Hue Mapping to Swap the R-B Channels
The latest versions of Lightroom have a Hue Shift, or Hue Map slider but it is available in local adjustments like Graduated or Radial Fill and the Adjustment Brush. The easiest way to apply the hue shift to the entire image is by using a Graduate Fill. Here are the simple steps:
- Click on the Graduated Fill to pick up the tool
- Move the mouse cursor just outside any edge
- Click and hold the Shift key then click and hold the left mouse button and drag away from the image edge outward which will apply the adjustments made to the area inside the image. You don’t need to move more than a tad. See the first image below, note the direction of the arrow.
- Now, look for the colorful Hue mapping slider with two bars, one stationary and one moving
- The points on the hue sliders are mapped to the exact colors, the top being the target and the sliding bottom as the source hue. Move the source slider all the way to the right or left.
- This will remap the colors, essentially swapping the red and the blue channels
- You are done!
You can now adjust the temperature and tint sliders of the white balance panel to get the result you want. Keep in mind that the sliders will do the opposite of what you expect. This is true in the Temp and Tint sliders as well as the Hue-Saturation-Luminance adjustments.
Create a Lightroom Preset
The repetition of the same steps can be time-consuming and a potential source of mistakes. So, you can at least create a preset in Lightroom to make this happen with a single click on the preset name.
Make sure that the following steps are done with no other adjustment to have a clean profile selection and channel swapping.
- If your import sequence does not apply a particular camera profile, select the profile you created from the Browse button in the basic channel
- Add the Graduated Filter and apply the hue shift as described above
- On the left-hand side, find the presets panel and click on the plus sign at the top of it to create a new preset
- Click on the “Check None” button to make sure nothing else gets saved
- Select a group to contain the new preset
- In the top field, enter the name of the preset
- Put checkmarks in “Treatment & Profile” and “Radial Filters” boxes
- Click on the “Create” button and save it
Pros and Cons of Option 1
The best thing going for this approach is the simplicity and everything being done in Lightroom. If this works, why do we need to have two other ways of doing the same thing? First, different strokes, for different folks. Second, doing this in a camera profile will not bring any local adjustments with it and the level of camera profiles are adjustable. Third, there is indeed a subtle visual difference between doing this with an actual channel swap in Photoshop and using the hue shifter in Lightroom or Adobe Camera Raw.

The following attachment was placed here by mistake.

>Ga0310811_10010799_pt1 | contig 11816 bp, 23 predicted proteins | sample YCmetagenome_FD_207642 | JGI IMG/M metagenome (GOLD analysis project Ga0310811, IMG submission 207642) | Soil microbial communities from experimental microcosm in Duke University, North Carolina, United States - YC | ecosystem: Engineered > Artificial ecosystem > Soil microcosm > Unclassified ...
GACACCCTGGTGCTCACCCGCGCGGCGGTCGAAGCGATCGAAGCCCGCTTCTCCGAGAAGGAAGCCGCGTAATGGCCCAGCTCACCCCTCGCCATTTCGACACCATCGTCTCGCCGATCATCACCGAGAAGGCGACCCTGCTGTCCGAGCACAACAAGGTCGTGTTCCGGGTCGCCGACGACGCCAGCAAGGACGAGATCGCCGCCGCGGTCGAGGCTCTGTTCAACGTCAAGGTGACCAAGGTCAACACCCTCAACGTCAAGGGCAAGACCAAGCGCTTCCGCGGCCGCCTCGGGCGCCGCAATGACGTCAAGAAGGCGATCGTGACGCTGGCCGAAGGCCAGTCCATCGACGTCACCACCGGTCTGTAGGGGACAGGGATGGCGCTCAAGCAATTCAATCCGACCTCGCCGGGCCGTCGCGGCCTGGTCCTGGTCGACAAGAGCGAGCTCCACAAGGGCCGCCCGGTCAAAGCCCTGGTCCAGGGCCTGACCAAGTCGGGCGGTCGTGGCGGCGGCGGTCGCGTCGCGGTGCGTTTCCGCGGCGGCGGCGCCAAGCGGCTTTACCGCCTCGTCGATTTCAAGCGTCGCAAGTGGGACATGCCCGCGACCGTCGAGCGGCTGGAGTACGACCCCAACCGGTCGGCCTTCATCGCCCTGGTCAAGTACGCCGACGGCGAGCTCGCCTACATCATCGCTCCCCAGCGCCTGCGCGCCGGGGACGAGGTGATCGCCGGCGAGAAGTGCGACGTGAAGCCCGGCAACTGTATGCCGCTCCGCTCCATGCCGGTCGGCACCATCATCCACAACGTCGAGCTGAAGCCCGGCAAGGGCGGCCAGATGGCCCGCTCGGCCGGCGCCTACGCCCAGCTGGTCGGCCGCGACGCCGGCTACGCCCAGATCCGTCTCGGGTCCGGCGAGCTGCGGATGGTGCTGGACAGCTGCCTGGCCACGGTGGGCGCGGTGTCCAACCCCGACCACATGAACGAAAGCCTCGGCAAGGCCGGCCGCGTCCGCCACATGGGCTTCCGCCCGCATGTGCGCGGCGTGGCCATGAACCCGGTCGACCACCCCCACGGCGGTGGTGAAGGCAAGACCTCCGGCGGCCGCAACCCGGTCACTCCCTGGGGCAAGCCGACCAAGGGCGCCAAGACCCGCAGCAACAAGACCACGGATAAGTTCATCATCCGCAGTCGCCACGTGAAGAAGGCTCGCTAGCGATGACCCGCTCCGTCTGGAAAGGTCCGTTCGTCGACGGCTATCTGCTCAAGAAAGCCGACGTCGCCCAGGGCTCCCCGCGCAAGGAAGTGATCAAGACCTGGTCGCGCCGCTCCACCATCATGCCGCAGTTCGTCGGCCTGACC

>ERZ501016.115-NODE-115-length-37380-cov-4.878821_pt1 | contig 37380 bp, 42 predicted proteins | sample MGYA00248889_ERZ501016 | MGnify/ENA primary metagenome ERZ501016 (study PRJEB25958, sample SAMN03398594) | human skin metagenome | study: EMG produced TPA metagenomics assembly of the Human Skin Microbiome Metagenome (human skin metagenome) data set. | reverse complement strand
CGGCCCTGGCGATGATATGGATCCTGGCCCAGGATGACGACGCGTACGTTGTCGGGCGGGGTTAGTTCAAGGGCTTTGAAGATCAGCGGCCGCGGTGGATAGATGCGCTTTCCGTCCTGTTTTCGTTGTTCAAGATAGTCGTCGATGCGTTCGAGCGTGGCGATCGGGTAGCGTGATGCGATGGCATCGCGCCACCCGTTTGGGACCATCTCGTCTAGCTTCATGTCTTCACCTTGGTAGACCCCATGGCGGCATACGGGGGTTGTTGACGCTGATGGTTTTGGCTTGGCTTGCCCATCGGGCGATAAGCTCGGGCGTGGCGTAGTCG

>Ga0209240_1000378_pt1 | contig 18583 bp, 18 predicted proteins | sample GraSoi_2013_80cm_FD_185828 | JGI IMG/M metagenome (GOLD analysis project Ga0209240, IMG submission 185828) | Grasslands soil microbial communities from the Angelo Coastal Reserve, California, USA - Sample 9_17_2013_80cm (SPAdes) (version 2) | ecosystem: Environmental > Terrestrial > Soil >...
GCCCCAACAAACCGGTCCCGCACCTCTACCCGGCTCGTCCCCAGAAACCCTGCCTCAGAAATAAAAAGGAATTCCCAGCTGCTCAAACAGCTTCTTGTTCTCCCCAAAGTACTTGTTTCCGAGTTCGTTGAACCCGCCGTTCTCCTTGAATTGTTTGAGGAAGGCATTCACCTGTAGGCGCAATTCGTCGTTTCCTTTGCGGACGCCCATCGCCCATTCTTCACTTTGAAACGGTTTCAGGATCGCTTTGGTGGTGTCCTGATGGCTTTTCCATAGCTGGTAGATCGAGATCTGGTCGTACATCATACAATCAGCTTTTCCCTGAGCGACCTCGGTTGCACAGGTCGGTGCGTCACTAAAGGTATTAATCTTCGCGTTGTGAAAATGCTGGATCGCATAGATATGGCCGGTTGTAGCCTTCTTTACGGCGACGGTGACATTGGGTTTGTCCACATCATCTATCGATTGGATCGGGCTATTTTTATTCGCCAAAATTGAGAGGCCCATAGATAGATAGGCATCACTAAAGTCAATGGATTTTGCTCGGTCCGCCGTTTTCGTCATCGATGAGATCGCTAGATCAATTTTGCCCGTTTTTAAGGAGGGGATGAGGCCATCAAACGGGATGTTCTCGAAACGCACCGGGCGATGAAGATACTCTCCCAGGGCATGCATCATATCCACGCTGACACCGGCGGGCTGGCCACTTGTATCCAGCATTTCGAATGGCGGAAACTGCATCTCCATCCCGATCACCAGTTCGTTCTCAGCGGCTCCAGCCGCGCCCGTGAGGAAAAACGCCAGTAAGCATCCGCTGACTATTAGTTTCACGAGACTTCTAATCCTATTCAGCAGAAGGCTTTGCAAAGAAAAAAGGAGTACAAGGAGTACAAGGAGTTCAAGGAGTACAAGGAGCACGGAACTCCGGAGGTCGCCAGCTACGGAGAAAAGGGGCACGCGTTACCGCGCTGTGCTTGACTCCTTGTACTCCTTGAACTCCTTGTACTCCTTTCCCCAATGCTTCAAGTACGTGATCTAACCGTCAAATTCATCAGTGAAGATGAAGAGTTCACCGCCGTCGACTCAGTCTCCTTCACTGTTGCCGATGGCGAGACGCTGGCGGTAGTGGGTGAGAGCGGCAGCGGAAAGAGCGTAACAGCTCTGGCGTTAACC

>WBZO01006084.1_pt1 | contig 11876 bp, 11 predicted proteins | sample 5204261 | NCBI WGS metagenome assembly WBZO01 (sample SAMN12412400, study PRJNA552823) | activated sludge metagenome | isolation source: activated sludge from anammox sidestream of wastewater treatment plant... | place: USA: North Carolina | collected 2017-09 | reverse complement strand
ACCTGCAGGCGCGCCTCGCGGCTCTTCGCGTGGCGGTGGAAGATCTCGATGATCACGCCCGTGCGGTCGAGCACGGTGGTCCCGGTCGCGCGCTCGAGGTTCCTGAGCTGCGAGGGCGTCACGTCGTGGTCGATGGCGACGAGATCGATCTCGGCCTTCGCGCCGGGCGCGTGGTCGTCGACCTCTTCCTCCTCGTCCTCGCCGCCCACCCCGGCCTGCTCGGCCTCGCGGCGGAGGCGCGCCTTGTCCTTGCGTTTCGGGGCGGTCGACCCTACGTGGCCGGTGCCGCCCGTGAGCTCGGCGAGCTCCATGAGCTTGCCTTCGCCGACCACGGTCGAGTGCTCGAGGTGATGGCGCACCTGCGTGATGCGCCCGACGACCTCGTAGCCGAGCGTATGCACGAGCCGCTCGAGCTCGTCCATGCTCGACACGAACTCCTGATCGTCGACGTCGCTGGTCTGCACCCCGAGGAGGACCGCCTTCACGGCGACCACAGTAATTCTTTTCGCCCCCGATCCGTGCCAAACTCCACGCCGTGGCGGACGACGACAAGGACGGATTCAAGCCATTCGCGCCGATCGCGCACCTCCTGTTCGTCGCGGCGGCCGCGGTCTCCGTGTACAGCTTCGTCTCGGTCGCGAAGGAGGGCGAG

The next post explains an alternative method for doing it in Adobe Camera Raw, and the third one will revisit the actual channel swap in Photoshop. Trust me, this time I will explain it more clearly.
Recently, to get started with the editing of the Infrared photographs, I experimented with the instructions described in this article. Running Adobe DNG Profile Editor under some new MACOS versions appears to lead to somewhat confusing behavior.
I run it under macOS Monterey 12.2.1 and started it under Catalina 10.15.7 with the same results.
At the start, the application window doesn’t display the RED and GREEN buttons to quit the program or to opt for maximum display. At this stage, the only way to quit the program is to go the ACTIVITY MONITOR utility and QUIT or rather FORCE QUIT the application. The lesser-known option is to resort to CMD-OPT-ESC key sequences. Otherwise, the program doesn’t respond to the quit option under the FILE menu.
But after opening a DNG file, the behavior of the program changes: The window that displays the opened DNG file contains the RED and GREEN button — still none of these on the main program window. After opening a DNG file, it becomes possible to exit the program, before or after closing the DNG display window, by going to the top menu and from DNG PROFILE EDITOR entry and choosing the QUIT option.
Just a reminder, MACOS doesn’t permit to execution of programs downloaded from WEB sites other than APP STORE without some ceremony: an easy way to work around this is to start the program by CTRL-CLICKing. In the subsequent session, the business becomes as usual and CLICKing suffices to start the application.
A. Cemal Ekin
Thanks, Adnan. I will make a note of this in the body. Some Mac users may benefit from your experiences.